“Author Shahar, a dual citizen of Israel and the United States, said Americans are perceived as innocents who follow the rules and who believe a person will actually do what he promises to do. ‘An American is willing to trust until someone proves to be untrustworthy,’ Shahar said. ‘Israel is much more like the rest of the world, where the basic assumption is that people . . . should not be trusted until proven trustworthy.’
“Israelis, she said, view rules as something to be challenged. If a sign says ‘no entrance,’ Israelis will try the door anyway. If a doctor’s assistant says no appointments are available today, an Israeli will keep pushing in the belief that exceptions will be made. Only a freier takes no for an answer.
“Israelis see this rule-bending as an advantage, particularly in times of war, when flexibility and improvisation can be a key to victory.
“Americans see used-car dealers as villains and sympathize with the consumer who has been had. But buy a lemon in Israel, and you are at fault. ‘You were naive and stupid enough to buy the car,’ Shahar said. ‘You were the freier.'”
i used to sometimes go shopping at an israeli supermarket nearby where i used to live. i’ll always remember the first time i ever shopped at this store — i was brought there by a persian friend of mine (who liked going there ’cause she could get all her middle eastern foodstuffs), and her advice to me was to get behind my shopping cart (my “carriage” for those of you up in new england!) and to NOT STOP for anybody! and she was absolutely right! these little old jewish — and other middle eastern — ladies, they were seventy and eighty years old, and they were RUTHLESS! absolutely deadly. =P i always got a kick out of the experience, but it’s not how i’d like to live my life everyday. my skillz were honed well enough, though, that where i live now, i easily shop at the local exotic food market which caters to somali and syrian refugees with little fear. (~_^)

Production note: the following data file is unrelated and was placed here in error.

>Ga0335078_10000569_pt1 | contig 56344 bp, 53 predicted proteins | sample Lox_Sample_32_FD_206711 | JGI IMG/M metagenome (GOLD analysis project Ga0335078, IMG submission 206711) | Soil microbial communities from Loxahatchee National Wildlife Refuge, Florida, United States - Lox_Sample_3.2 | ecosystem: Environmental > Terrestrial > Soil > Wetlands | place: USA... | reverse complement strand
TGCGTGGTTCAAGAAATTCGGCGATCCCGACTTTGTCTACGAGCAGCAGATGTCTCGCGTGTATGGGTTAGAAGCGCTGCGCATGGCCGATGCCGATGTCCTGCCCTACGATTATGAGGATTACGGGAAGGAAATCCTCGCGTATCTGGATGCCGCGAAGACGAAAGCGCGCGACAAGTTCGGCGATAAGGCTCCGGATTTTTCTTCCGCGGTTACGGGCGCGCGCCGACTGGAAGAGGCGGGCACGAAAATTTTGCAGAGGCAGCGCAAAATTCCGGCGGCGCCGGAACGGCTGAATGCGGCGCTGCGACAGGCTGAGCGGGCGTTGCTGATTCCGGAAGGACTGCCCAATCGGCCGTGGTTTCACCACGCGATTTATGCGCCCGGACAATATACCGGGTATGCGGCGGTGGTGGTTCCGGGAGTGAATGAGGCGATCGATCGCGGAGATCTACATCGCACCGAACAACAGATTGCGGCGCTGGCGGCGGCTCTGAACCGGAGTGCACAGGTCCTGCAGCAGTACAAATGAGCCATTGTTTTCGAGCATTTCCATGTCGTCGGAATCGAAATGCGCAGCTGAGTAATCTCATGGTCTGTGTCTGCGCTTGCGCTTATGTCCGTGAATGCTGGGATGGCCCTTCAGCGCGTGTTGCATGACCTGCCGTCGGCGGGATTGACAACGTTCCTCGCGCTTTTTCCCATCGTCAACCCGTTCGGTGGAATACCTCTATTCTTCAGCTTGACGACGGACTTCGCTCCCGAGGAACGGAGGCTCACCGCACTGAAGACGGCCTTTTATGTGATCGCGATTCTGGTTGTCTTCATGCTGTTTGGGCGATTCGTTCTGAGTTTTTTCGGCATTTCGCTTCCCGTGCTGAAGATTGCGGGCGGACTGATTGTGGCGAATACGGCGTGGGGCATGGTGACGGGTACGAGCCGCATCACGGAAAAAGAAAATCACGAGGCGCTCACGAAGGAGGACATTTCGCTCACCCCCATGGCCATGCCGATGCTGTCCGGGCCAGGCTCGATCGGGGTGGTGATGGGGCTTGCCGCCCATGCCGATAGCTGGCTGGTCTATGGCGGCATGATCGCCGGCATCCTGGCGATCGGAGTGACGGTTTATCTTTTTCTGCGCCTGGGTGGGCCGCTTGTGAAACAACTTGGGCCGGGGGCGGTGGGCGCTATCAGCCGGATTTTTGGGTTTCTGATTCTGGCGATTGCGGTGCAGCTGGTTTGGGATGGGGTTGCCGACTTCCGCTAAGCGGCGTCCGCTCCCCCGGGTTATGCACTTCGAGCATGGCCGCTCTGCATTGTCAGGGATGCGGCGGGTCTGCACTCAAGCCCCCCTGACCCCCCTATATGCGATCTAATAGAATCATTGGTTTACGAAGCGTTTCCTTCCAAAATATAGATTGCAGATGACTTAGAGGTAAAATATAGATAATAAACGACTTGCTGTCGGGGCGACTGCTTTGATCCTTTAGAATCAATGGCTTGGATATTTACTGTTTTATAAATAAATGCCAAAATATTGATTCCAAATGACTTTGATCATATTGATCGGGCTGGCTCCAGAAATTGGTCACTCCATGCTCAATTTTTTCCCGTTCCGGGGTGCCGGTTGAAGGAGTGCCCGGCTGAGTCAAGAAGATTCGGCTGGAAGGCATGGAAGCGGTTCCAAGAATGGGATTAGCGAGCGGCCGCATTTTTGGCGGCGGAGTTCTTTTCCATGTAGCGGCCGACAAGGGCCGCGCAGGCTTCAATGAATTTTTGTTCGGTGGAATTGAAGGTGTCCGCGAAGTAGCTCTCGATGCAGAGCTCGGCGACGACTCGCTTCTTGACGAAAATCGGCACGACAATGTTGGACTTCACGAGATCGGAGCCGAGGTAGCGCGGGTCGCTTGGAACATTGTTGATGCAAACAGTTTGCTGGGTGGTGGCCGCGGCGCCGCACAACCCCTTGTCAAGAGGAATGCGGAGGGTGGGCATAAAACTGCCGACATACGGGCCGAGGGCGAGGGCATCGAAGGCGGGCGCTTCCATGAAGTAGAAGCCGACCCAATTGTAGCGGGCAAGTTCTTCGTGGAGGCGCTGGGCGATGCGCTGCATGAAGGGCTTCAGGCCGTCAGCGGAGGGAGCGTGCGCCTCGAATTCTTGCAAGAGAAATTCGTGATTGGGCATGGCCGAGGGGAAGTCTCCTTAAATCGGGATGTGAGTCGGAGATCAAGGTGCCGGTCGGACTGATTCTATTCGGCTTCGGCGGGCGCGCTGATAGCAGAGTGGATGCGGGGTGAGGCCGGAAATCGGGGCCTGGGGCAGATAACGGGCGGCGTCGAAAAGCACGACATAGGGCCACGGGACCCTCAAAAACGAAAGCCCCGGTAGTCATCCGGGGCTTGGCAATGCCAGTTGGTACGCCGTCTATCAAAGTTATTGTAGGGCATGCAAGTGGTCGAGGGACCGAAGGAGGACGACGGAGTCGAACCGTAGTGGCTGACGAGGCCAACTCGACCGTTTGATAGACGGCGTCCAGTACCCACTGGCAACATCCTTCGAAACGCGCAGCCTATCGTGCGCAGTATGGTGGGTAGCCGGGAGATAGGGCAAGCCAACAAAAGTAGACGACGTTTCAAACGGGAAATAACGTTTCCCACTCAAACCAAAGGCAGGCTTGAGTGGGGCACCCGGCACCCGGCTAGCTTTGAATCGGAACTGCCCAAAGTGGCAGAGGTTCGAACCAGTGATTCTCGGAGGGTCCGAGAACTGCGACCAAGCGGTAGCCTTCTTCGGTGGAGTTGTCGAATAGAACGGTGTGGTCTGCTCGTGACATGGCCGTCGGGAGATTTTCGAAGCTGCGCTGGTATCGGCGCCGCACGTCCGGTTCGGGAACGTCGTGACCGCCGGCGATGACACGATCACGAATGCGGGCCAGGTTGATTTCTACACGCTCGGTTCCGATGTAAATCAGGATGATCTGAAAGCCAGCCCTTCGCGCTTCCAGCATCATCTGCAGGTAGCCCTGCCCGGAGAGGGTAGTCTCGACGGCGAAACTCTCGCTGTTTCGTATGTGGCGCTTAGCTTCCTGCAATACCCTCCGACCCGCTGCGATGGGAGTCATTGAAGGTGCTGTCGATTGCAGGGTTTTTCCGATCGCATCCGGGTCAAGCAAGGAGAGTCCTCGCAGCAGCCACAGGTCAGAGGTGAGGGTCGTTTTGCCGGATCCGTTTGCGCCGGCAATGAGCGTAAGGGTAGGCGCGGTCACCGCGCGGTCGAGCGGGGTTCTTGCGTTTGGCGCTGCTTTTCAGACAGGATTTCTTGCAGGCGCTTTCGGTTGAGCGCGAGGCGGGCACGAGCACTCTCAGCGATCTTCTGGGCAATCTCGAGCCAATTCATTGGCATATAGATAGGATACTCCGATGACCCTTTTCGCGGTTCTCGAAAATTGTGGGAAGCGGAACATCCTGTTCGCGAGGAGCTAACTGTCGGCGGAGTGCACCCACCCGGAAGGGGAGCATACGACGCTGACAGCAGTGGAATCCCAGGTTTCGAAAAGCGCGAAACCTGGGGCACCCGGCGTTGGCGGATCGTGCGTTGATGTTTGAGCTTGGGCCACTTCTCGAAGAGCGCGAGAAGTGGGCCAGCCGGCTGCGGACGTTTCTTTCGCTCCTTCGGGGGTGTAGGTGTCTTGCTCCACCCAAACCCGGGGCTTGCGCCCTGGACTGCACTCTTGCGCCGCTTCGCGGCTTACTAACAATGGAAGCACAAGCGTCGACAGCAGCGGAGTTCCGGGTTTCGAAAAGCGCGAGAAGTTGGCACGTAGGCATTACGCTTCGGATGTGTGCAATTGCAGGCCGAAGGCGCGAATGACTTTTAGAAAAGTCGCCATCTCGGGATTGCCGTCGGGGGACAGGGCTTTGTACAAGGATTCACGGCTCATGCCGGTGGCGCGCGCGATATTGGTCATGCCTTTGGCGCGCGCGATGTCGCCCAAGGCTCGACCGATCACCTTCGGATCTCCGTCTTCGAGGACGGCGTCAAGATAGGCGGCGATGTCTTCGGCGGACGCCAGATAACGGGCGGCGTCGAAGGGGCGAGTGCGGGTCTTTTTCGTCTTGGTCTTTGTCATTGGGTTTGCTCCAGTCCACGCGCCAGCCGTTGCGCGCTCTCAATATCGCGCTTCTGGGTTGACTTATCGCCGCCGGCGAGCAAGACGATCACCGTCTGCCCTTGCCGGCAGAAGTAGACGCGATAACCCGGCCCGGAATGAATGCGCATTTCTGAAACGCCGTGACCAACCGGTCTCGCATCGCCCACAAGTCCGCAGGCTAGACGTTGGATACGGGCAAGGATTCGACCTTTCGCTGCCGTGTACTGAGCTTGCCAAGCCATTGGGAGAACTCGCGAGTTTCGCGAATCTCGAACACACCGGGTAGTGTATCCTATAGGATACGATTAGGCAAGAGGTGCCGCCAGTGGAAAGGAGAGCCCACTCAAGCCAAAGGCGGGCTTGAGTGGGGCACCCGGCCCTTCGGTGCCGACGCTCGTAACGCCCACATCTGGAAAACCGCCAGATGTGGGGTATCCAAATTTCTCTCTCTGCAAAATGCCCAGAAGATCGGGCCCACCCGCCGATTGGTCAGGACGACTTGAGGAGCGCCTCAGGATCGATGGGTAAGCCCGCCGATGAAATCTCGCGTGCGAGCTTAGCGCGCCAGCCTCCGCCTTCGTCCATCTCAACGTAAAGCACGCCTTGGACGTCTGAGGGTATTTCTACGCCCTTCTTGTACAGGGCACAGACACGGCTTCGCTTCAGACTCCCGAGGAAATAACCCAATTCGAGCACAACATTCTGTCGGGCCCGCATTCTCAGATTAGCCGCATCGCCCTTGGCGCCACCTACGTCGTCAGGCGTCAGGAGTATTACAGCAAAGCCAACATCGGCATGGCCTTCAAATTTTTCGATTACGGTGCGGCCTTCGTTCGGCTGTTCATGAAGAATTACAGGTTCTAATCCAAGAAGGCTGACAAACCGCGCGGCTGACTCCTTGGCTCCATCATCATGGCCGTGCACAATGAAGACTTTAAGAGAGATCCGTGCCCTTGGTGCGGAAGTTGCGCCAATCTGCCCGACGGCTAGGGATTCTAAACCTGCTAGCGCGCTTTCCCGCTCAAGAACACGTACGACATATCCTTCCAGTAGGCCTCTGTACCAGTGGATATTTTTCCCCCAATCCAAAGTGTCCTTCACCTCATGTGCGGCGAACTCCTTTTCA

here are a couple more articles on being a freier:
“Thou shalt not be a freier”
“By Shahar Ilan | Jan. 28, 2007
“The newspaper Shiluv (Integration), which was published in English by the Immigrant Absorption Ministry in 2002, explained to immigrant parents that in order for their children to function at school and in the army, they should not to be too sensitive. The children have to learn not to be freiers, it said, adding: You might find that they become more assertive and less polite than you would have hoped….”
“Word of the Day / Freier פראייר”
“Many of the stereotypes that foreigners love to level against Israelis may derive from a national fear of being taken for a sucker.
“By Shoshana Kordova | Jan. 14, 2013
“Why do Israelis crowd around the doors of a bus, elbows flailing, instead of lining up neatly and politely one behind the other? Well, yes, it’s partly because they’ve never been taught to do so, but it’s also because if they don’t get the chance to shove their way to the front or sneak their way in from the side, that might make them (cue impending sense of dread) freierim, to use the plural form of this Yiddish word.
“And why do Israelis who are buying just a few items at the supermarket feel compelled to ask the person before them in line if they can cut in front? In part, at least, it’s because they don’t want to be the freier who waits an eon just to buy a bag of milk and loaf of bread….”
previously: historic mating patterns of ashkenazi jews
(note: comments do not require an email. bus queues in farringdon, 1955)